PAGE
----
Picture - The Langdales from Elterwater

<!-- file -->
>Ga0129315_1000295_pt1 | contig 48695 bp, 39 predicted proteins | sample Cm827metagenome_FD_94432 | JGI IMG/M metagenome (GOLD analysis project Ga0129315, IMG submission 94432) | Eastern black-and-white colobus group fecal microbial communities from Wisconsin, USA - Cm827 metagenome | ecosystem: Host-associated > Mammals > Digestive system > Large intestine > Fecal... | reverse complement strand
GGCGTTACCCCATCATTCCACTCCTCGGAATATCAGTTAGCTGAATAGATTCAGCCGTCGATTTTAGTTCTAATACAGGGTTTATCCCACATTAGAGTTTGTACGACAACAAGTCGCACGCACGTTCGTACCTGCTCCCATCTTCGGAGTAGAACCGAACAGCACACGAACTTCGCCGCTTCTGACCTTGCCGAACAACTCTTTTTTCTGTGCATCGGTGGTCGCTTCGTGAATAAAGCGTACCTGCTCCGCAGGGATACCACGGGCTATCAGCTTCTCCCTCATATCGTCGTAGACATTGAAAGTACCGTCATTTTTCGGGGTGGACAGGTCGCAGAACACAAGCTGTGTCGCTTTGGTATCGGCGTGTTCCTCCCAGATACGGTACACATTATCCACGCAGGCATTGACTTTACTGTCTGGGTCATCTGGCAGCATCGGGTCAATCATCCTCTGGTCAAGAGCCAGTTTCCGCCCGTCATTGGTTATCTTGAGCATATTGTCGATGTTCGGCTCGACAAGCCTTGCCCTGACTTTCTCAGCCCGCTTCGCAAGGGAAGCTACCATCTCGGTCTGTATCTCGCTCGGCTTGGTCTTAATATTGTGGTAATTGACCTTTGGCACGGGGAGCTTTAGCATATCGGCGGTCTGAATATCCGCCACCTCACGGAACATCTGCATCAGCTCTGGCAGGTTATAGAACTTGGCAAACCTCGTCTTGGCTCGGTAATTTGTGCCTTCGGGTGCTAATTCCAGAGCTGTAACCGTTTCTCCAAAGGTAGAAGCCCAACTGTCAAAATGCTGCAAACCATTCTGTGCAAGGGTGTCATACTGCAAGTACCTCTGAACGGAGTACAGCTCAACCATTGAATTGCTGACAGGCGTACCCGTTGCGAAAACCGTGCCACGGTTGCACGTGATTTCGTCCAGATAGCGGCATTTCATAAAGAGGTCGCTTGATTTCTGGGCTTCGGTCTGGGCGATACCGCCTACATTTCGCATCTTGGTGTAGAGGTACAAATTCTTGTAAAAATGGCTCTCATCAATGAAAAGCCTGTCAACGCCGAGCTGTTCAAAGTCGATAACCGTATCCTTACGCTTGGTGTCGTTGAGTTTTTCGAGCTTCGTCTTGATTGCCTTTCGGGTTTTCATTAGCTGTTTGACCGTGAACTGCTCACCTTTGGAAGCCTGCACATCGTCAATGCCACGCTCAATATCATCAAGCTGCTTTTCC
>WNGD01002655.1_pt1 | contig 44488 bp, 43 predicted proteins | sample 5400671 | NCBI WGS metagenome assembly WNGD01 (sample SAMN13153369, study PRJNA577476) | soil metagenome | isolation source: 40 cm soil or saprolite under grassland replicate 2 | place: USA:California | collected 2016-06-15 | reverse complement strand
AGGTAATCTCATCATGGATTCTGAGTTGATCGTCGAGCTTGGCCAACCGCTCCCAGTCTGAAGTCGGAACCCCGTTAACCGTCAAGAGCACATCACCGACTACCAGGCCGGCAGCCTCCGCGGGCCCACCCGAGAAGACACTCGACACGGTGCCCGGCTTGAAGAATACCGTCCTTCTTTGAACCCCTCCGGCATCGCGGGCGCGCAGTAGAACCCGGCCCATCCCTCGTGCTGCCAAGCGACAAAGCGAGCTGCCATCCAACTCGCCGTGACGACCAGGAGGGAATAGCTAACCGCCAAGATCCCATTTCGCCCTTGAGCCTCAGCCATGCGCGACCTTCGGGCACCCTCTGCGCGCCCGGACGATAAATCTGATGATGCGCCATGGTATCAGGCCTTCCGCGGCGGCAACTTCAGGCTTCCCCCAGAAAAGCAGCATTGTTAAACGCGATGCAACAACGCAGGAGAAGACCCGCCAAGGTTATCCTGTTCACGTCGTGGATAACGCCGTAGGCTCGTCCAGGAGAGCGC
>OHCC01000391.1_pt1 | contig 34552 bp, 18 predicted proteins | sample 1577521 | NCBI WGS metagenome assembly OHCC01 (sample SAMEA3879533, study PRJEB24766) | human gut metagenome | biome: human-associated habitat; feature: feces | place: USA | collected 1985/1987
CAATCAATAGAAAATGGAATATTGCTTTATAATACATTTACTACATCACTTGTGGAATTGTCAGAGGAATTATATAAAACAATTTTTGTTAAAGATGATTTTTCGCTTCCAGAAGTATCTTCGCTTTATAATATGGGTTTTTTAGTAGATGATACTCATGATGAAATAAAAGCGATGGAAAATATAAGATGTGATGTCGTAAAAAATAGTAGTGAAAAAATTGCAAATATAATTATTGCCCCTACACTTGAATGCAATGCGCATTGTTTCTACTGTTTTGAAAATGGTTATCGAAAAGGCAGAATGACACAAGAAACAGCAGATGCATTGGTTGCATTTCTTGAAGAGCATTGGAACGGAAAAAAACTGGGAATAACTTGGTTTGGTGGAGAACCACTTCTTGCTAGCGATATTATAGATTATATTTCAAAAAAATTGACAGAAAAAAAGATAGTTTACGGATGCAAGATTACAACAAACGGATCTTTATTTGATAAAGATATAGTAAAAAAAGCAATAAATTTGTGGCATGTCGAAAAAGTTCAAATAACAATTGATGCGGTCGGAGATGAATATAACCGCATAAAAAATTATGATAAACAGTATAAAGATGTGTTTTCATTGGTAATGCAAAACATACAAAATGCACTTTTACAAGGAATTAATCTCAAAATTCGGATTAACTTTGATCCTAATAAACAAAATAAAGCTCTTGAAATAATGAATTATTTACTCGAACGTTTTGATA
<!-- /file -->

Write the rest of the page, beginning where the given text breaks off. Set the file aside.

John Lancaster Wigan MP